The organization of FOSS @ NITC surprised me, compared to what I'd seen at other similar conferences. Compared to what went on at GNUnify, these guys are a lot more decentralized in organization and had quite a feel of a student run tech fest. I hardly saw any faculty running around, except for Amarjeet. The faculty was more of facilitiating the event rather than running the event and their pulls on the event was not quite obvious, if any. Quite heartening indeed from my point of view.
When we stopped the narrative last, I'd just reached NIT. We were put up in an AC room in the guesthouse on campus, with carpeting. After a cold bath and basic dressing, we headed out into the canteen for breakfast. Sadly, no appams or idiyappams were on the menu. After a strong coffee inside, we headed out towards the auditorium which was already fairly packed.
Fox2mike was delayed at the station and Pradeepto got the first slot of the day for the mere fact that he'd got there the day before. While pradeepto was trying to teach these kids how to use Qt and KDevelop, I was sitting outside with Premshree and his cousin building pnet on a borrowed laptop. It wasn't a very warm day, but the humidity was uncomfortable for someone from Bangalore. Despite the fact that I was sweating like a pig, I got the builds and presentation functional before I actually walked into the hall to talk.
My presentation had barely any technical content at all. It was basically about the history of dotgnu and how a few basic things in it are built. All that mixed with a few of the interesting incidents that all FOSS projects invariable end up having. People from various places just helping and keeping the project ahead of the curve - that kind of thing.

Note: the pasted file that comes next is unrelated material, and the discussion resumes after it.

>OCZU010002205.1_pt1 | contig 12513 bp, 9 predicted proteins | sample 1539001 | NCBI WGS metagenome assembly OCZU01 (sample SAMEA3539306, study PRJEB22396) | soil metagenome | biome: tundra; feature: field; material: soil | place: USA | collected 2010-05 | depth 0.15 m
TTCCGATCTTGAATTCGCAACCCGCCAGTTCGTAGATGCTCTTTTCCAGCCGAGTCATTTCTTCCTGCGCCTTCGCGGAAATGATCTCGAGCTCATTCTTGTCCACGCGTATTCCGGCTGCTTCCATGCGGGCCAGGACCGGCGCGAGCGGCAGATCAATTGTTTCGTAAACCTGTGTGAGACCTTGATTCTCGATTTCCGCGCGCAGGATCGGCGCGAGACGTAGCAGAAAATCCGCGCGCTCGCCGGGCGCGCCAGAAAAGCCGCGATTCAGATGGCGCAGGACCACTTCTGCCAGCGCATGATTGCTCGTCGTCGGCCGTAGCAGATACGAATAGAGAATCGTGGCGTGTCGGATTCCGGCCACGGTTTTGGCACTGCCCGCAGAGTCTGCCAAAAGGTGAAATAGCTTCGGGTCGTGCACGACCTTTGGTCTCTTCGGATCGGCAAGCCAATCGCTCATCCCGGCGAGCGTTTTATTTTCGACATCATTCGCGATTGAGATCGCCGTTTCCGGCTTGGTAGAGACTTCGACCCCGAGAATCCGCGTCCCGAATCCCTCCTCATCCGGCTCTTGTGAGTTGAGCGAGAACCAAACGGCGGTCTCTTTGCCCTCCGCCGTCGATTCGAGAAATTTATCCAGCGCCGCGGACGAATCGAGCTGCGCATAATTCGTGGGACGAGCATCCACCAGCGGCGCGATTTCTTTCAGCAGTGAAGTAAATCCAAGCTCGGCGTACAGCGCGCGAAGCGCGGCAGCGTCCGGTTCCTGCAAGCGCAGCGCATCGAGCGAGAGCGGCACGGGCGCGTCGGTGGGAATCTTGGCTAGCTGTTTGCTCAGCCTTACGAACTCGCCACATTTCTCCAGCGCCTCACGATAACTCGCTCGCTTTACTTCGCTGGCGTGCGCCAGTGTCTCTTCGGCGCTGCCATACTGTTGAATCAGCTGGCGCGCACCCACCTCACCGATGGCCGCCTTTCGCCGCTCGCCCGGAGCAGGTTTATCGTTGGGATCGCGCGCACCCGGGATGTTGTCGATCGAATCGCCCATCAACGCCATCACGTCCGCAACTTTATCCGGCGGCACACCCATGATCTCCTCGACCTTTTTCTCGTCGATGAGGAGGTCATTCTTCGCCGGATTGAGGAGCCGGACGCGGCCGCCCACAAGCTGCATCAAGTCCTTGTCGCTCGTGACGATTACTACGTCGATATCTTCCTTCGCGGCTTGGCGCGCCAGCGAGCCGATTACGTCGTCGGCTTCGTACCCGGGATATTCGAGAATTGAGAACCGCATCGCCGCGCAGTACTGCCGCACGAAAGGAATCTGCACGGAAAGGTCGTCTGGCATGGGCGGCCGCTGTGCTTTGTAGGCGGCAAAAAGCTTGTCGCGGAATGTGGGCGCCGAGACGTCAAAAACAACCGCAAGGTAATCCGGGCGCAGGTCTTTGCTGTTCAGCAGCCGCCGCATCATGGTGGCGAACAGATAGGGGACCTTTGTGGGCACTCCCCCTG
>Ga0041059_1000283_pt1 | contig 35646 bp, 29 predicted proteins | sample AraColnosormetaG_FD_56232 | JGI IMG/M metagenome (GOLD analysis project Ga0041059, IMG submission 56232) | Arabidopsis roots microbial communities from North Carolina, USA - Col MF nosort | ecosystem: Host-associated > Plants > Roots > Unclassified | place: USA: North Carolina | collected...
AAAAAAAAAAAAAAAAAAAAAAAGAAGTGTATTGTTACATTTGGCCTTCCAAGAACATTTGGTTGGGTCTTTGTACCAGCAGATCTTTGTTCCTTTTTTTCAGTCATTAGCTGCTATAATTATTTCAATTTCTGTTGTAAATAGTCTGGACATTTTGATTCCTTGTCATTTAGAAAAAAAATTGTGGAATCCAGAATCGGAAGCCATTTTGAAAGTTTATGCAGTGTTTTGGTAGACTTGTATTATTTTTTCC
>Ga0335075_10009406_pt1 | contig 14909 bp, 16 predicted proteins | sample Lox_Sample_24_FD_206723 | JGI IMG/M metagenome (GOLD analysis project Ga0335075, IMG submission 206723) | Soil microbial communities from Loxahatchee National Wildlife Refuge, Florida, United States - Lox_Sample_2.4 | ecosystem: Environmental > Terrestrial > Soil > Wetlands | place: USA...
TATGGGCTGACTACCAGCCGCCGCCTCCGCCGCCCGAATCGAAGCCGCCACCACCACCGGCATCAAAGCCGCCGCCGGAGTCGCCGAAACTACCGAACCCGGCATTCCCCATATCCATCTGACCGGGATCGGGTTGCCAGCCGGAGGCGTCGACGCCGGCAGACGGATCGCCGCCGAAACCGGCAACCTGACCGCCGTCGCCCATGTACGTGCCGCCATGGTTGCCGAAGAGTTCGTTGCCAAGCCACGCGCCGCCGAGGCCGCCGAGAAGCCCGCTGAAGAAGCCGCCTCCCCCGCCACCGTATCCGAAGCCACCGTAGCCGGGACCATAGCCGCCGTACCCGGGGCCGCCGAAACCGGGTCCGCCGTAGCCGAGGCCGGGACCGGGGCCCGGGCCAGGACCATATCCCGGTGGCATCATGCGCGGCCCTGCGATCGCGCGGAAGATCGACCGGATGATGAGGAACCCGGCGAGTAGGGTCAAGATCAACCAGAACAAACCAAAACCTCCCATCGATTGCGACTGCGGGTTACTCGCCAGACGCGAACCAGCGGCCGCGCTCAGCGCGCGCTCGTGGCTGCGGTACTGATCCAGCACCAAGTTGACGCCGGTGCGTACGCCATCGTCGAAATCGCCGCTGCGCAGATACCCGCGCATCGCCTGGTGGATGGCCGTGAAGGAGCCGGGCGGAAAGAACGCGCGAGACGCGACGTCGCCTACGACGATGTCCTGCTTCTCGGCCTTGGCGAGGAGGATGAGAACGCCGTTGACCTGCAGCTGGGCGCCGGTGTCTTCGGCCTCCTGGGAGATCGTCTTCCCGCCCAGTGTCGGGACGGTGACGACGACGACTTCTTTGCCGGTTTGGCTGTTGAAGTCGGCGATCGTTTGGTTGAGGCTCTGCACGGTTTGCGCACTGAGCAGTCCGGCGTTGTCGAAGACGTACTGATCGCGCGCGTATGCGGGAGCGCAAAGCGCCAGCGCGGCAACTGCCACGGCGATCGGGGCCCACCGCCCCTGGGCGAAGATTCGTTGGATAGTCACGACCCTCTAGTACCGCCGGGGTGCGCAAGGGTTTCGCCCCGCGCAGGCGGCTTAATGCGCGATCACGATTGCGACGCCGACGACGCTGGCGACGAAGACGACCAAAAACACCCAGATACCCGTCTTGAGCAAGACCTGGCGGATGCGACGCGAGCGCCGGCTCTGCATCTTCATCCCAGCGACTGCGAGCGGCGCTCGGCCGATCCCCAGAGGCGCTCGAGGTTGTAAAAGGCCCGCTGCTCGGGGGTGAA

After that, we sort of hung around the corridors while fox2mike was preaching gentoo from up on the stage. I think except for a few ya maga or something like that at ti22, the rest of it was all in English. Out in the corridor, we got to see premshree talk to his cousin in malayalam. To put it mildly, if I hadn't laughed I'd have choked.
There were students from everywhere - I even found a group who had come all the way up from Trivandrum to attend this event. During lunch, I met a couple of CS students from my college. The point to be noted is that Trivandrum is further away from Calicut than Bangalore is.
After all that, we were treated with bluesmoon's Creative Commons talk. It basically had the flickr creative commons movie and a few walkthroughs in the creativecommons.org. Of course, the moves were amusing if not outrightly funny.
Basically, that's where the first day at the conference ended. Then we all rushed off to the beach to see the sunset and basically loosen up. And loosen up I did. I'll write about it later, so let's head onto the next day of the conference.
day 2: I woke up late on Sunday and reached the conference centre late. Premshree had already finished his talks and Kalyan's talk was in progress when I walked in. Quite near to where I was sitting, I found a guy from chengannur engineering college trying to break through the cyber-roam security system in the crowd. He has got a fair idea of how MAC address spoofing works now.